Now you don’t have to switch car insurance companies to find out if Progressive’s “Snapshot” program would save you money.
“Snapshot” and other usage-based plans like it use a device to measure actual driver behavior such as miles driven, time of day and braking. All promise substantial savings -- up to 30 percent in Progressive’s case -- but until now required drivers to switch first and save later.
Progressive on Monday said it would offer its plug-in device to customers of other insurance companies, who can use it for 30 days and receive a quote based on their own driving behavior.
In the absence of such specific data, drivers without major dings on their records usually pay rates that reflect an insurance company’s experience with their ZIP code, age bracket or model of car. That often means safe drivers in riskier areas pay a lot for coverage. (For example, a 40-year-old with a clean record in Detroit ZIP code 48227 would pay more than $4,000 a year to insure a 2012 Honda Accord.)
"For most, the rates they're paying are higher than the risk they actually present -- and in many cases, much higher,” said Glenn Renwick, Progressive's president and CEO.
Slow and steady wins the discount
For some drivers, these usage-based plans make a lot of sense, and they are one of only a few ways to make a noticeable impact on your car insurance bill (See “The 3 biggest ways to save on car insurance.”)
Maximum savings are hard to come by, though. Your definition of a “hard braking event” may involve tire smoke and a moment of prayer, but the insurance company’s might not. (See “Progressive’s Snapshot: What’s the catch?”) You can’t drive a lot -- to an insurance company, every mile you drive represents risk. And you can’t work the graveyard shift; a lot more claims occur at 3 a.m. than at 3 p.m.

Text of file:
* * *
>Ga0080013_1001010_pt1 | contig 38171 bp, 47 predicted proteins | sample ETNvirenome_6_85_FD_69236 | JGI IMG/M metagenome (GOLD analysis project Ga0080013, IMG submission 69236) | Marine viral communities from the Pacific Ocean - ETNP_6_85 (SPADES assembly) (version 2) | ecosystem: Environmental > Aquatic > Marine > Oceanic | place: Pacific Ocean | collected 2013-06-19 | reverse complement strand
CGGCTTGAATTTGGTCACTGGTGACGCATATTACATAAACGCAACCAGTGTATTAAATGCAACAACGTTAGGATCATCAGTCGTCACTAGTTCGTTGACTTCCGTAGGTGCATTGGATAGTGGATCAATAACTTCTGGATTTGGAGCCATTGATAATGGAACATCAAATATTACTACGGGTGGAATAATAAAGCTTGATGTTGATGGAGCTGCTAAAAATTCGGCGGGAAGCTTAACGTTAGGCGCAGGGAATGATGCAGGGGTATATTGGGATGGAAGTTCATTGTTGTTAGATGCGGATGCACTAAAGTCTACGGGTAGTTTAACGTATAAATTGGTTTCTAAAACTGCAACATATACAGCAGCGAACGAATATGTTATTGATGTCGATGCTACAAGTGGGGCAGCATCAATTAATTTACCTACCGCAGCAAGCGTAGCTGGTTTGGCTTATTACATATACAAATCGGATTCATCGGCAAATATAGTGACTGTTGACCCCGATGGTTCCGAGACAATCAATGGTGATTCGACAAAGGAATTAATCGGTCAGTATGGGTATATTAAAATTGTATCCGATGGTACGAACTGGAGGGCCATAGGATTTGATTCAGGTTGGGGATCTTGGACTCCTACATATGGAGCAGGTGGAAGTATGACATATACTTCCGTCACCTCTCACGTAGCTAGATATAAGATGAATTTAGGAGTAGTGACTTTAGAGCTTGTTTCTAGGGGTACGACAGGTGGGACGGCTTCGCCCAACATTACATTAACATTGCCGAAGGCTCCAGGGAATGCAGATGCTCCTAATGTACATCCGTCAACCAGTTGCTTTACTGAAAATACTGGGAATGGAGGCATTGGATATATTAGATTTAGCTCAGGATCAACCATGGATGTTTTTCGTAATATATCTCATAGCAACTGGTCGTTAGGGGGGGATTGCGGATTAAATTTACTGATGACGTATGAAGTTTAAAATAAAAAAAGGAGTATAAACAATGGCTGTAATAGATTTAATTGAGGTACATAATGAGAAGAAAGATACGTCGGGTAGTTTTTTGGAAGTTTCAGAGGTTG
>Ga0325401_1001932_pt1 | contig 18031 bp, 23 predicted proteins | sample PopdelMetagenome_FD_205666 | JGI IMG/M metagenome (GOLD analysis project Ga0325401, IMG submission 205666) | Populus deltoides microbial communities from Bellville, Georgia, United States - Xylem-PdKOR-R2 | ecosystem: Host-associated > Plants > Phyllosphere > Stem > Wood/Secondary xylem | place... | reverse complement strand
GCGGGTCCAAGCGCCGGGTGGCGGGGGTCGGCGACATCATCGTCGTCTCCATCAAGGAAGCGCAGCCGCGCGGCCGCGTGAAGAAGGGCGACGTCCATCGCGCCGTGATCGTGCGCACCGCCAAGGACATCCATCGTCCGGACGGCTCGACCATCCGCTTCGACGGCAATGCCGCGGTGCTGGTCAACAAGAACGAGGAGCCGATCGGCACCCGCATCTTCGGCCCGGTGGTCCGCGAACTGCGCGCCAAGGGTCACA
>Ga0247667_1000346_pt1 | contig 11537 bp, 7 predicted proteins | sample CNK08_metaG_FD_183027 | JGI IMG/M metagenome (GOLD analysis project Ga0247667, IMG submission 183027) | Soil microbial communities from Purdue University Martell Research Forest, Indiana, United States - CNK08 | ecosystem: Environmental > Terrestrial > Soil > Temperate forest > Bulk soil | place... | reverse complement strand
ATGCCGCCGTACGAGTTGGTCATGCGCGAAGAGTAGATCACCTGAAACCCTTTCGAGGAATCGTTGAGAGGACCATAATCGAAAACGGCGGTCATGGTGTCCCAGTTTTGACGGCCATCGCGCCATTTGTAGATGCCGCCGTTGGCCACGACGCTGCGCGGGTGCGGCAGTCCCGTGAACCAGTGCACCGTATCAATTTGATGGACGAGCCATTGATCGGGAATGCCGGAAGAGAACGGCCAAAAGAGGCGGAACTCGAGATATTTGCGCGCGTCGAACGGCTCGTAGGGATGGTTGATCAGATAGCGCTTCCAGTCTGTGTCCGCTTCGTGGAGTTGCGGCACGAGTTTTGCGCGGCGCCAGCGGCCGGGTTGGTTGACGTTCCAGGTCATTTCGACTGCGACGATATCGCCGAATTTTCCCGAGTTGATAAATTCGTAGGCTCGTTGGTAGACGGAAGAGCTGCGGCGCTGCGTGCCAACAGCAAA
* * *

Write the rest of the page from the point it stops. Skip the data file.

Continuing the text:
Progressive says about 70 percent of those who try Snapshot wind up with a discount between 1 percent and 30 percent; the average customer saves about $170 a year. Enrollees can log into Progressive’s website to see updates on how they are doing.
Many major auto insurance carriers now have some form of usage-based coverage. Some, like Snapshot, work solely through the car’s onboard diagnostics system. Others, like State Farm’s In-Drive, add mileage reporting through communications features such as General Motors’ OnStar and Ford’s Sync.
All say the data cannot be used to penalize a driver, only to discount the rate. If you’re one of the very cautious drivers who stand to benefit most, Progressive’s new offer is a low-risk way to investigate potential savings.
All discounts come off of base insurance rates, though, which means there is no replacement for shopping around. The differences between insurance company rates may be greater than the discount you’re offered. CarInsurance.com’s recent analysis found drivers under age 25 were typically offered rates that differed by more than $1,100 a year. (See “Pocket $1,102 just by shopping around.”)